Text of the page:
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2022-06 Factsheet - Nigeria

< Mar 2022
June 2022
Hamidu Sani/SAF, 2022

Highlights

The Shelter/NFI and CCCM sector in the reporting month of June initiated series of advocacies through its CCCM partners and government counterparts (NEMA and SEMA) on the need to scale up on the shelter intervention which includes the repair and construction of more shelters to accommodate 5,165 Internally displaced population who are sleeping outside without shelter, and 14,120 in reception centres plus the new arrivals. Notably the provision of NFIs as a complementing component to the shelter intervention as well as items that are needed for day-to-day survival, cannot be overemphasized given the increasing needs prompted by multiple displacements due to the unstable security environment and other social, natural, and economic factors.

NFI(HH)

Shelter(HH)

Need analysis

In June, there was a slight increase in the movement of the internally displaced population as compared to May resulting from heightened voluntary relocations and security concerns in NE Nigeria. A total of 16,471 arrivals were recorded, with the highest arrivals being into Bama LGA in Borno state with 5,862 individuals, a majority of whom ended up in Shehuri/Hausari/Mairi ward. Guyuk LGA also recorded a high number of arrivals with 2,025 individuals with over 12.3 % going to Dumna ward. Other LGAs with a high number of arrivals are Gwoza (1,865), Larmude (1,719), Askira/Uba (632), and Gombi (461). These arrivals included those from neighboring countries of Cameroon (1,139) and Niger (156). The highest departures, with 27.9 % were recorded in Askira/Uba (582), Michika (217), and Gombi (190).

The Shelter/NFI and CCCM sector in the reporting month of June initiated a series of advocacies through its CCCM partners and government counterparts (NEMA and SEMA) on the need to scale up on the shelter intervention which includes the repair and construction of more shelters to accommodate 5,165 Internally displaced population who are sleeping outside without shelter, and 14,120 in reception centers plus the new arrivals. Notably, the provision of NFIs as a complementing component to the shelter intervention as well as items that are needed for day-to-day survival, cannot be overemphasized given the increasing needs prompted by multiple displacements due to the unstable security environment and other social, natural, and economic factors.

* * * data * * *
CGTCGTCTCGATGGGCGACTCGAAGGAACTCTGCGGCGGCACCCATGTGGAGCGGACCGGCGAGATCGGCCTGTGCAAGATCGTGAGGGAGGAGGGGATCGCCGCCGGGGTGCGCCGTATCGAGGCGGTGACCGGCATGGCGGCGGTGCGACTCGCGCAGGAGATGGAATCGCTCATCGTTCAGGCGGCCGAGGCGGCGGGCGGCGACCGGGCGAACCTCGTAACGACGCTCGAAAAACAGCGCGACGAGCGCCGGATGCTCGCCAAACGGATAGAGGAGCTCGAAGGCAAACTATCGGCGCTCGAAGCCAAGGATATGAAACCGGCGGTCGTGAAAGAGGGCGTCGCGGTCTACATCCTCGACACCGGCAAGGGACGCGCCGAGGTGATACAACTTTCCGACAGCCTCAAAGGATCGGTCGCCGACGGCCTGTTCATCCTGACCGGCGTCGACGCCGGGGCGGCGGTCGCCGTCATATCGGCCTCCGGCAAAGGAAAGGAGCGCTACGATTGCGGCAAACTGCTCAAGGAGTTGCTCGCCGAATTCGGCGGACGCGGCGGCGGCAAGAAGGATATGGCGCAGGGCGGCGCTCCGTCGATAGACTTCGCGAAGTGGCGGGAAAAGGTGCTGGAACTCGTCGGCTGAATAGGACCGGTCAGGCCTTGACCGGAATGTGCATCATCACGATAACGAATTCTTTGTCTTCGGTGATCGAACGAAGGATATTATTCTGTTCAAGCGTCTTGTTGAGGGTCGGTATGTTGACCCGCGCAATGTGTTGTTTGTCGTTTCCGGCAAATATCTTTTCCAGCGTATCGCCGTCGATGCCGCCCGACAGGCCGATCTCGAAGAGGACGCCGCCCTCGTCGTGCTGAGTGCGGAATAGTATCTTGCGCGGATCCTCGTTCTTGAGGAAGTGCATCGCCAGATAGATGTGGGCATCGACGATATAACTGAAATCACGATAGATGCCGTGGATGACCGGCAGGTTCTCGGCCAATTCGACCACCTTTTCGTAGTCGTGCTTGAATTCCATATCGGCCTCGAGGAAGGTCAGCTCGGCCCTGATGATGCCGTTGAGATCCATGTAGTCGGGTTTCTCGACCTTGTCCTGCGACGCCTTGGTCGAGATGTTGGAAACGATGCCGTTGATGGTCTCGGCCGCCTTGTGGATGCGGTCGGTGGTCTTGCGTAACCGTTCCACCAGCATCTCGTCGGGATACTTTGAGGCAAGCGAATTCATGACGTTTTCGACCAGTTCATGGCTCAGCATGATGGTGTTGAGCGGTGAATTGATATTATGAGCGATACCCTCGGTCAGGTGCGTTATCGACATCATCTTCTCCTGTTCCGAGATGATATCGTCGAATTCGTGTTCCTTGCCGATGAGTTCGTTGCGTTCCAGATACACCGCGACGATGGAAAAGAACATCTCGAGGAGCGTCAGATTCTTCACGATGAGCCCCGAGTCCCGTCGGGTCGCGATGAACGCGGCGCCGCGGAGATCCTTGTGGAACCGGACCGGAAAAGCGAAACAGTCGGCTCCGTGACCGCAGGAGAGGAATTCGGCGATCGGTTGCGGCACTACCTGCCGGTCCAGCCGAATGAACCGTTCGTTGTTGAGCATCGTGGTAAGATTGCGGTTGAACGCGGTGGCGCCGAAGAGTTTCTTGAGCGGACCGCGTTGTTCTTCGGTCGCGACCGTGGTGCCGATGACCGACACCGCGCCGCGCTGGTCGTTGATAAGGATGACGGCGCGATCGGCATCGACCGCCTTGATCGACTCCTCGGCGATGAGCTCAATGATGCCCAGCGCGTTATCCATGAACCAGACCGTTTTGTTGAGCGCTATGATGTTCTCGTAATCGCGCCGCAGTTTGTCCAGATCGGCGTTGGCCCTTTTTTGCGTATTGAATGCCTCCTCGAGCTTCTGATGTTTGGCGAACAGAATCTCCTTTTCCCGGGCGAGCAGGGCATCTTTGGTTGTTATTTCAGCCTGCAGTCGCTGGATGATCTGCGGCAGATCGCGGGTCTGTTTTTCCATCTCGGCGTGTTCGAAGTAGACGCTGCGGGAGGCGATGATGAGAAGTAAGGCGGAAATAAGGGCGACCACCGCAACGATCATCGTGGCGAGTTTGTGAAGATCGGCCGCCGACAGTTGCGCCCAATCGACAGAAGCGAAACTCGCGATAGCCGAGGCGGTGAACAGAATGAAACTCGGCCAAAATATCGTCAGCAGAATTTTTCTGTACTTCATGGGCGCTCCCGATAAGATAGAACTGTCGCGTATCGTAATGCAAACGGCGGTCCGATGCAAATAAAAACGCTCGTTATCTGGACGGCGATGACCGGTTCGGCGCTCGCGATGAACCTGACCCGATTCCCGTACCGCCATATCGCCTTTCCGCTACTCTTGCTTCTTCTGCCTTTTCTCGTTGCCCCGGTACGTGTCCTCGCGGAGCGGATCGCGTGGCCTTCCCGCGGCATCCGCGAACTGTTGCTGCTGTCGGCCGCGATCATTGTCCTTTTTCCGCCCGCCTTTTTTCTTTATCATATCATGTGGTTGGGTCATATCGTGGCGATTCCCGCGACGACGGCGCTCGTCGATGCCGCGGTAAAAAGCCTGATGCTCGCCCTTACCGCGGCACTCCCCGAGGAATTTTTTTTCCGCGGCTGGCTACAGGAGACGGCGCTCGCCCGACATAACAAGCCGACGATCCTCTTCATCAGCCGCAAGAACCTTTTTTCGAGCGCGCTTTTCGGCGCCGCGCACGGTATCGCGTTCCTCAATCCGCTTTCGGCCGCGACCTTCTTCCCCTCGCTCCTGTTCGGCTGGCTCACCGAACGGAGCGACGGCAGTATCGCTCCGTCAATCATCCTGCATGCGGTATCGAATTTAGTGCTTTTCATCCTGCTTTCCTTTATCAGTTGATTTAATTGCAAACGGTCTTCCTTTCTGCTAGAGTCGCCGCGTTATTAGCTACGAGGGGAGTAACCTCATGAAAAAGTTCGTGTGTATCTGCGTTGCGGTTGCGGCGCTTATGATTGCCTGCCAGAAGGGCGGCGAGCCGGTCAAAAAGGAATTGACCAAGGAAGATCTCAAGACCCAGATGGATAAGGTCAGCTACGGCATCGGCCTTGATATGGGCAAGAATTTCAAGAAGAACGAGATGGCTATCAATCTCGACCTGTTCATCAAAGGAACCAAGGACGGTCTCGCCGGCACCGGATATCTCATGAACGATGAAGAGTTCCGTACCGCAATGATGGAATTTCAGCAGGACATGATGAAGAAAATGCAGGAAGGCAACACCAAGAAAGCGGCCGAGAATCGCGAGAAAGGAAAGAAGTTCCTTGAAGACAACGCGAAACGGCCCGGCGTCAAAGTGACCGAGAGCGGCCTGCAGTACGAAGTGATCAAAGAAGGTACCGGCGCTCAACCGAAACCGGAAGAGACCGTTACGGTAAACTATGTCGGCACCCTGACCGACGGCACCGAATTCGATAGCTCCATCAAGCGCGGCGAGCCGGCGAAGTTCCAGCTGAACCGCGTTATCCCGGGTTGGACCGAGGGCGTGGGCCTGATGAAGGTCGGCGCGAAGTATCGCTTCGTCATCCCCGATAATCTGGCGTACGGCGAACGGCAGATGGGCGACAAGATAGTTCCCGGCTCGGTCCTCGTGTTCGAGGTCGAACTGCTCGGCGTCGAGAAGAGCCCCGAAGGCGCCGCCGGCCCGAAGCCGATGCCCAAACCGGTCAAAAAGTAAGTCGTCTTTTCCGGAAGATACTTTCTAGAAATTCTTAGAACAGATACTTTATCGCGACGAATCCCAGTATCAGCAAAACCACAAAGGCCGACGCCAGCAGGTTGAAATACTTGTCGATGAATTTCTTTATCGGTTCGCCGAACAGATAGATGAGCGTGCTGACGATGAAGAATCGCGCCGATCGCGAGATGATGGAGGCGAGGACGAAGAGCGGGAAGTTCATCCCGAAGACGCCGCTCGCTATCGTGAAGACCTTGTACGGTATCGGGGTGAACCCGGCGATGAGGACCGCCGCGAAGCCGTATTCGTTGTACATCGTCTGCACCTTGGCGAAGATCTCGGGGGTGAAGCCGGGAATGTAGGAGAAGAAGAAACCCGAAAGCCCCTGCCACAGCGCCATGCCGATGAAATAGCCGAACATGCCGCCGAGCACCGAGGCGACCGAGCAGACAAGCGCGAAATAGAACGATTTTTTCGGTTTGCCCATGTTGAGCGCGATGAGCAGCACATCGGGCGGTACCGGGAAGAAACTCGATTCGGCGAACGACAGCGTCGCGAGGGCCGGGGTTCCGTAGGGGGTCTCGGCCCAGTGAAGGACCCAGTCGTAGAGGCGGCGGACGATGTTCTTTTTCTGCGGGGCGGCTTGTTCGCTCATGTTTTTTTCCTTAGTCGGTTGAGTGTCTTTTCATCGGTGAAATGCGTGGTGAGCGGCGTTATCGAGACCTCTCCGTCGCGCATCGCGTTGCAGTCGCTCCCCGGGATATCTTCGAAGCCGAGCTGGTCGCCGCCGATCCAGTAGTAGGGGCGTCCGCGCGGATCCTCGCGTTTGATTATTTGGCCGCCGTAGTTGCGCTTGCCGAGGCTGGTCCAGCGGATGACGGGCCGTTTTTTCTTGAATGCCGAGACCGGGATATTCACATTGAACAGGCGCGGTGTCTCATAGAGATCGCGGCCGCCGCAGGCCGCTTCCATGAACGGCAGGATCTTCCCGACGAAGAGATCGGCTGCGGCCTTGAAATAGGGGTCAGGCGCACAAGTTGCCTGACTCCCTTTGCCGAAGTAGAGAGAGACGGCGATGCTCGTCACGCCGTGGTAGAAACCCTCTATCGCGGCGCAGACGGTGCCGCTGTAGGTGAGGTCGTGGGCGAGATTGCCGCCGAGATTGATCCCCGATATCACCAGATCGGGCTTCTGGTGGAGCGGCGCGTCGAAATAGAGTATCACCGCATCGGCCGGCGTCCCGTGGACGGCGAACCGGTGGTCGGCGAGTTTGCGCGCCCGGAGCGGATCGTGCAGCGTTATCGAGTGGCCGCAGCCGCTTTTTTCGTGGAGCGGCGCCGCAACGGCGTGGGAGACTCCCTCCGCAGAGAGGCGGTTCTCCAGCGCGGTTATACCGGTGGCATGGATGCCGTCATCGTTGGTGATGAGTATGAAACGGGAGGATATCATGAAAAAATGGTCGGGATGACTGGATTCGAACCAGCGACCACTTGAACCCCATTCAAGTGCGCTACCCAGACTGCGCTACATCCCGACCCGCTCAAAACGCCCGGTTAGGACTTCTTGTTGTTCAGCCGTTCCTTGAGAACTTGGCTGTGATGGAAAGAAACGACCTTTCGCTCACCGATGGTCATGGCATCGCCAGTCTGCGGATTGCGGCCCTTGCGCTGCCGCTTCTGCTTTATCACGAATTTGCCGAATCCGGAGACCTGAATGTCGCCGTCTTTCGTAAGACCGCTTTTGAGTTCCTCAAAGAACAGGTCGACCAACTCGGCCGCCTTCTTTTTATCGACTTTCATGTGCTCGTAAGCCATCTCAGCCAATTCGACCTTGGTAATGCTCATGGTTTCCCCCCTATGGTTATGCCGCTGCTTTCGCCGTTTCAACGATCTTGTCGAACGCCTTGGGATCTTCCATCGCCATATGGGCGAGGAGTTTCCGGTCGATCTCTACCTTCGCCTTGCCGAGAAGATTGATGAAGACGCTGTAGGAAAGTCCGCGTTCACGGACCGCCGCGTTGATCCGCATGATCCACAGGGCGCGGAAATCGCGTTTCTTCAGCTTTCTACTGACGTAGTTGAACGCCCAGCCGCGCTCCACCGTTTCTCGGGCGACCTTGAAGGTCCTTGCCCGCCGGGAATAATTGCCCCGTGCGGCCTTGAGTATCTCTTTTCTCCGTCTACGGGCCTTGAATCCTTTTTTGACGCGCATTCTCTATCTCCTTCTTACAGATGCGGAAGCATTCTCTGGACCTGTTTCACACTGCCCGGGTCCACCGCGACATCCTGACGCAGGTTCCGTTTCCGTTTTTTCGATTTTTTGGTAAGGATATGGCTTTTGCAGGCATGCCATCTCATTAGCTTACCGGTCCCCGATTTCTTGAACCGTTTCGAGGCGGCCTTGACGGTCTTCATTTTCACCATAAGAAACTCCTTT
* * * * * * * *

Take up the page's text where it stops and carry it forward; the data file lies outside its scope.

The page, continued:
Response

In June, Sector partners continued to scale up the response to deliver camp coordination and camp management (CCCM) as well as shelter and non-food items (NFIs) assistance to meet the immediate and long-term needs of the displaced population including the arrivals. 140 households benefitted from emergency shelter solutions which include emergency shelter kit distribution and emergency shelter construction, bringing the total of assisted since the beginning of the year to 2,821 households. 100 households benefitted from housing repairs and improvement interventions in both camps and host communities making 271 households assisted so far in 2022. Transitional shelter solutions have been provided to 2,283 households this far. To complement the provision of shelter solutions, 847 households received NFIs in both camp and host communities. This brings the total assisted, with NFIs, since the beginning of the year to 13,726 households.

Gaps / challenges

As the rainy season continues, 24 camps have been reported on the AD-HOC site tracker reporting tool to have been affected by either flood or strong winds across Borno, Adamawa, and Yobe states. While the sector and its partners continue to make efforts to support the affected population with adequate shelter and NFI support and flood mitigation tools, the challenges and gaps remain unaddressed as reported by CCCM partners with major reasons tagged to lack of capacity as well as procurement/logistics issues. Access and safety are also key challenges in Borno, Adamawa, and Yobe states that continue to hinder partners from actively intervening to the affected populations.

Shelter and NFI needs continue to pile up with shelter and NFI partners of the sector continue to face challenges of inadequate funding capacity to meet all the required needs.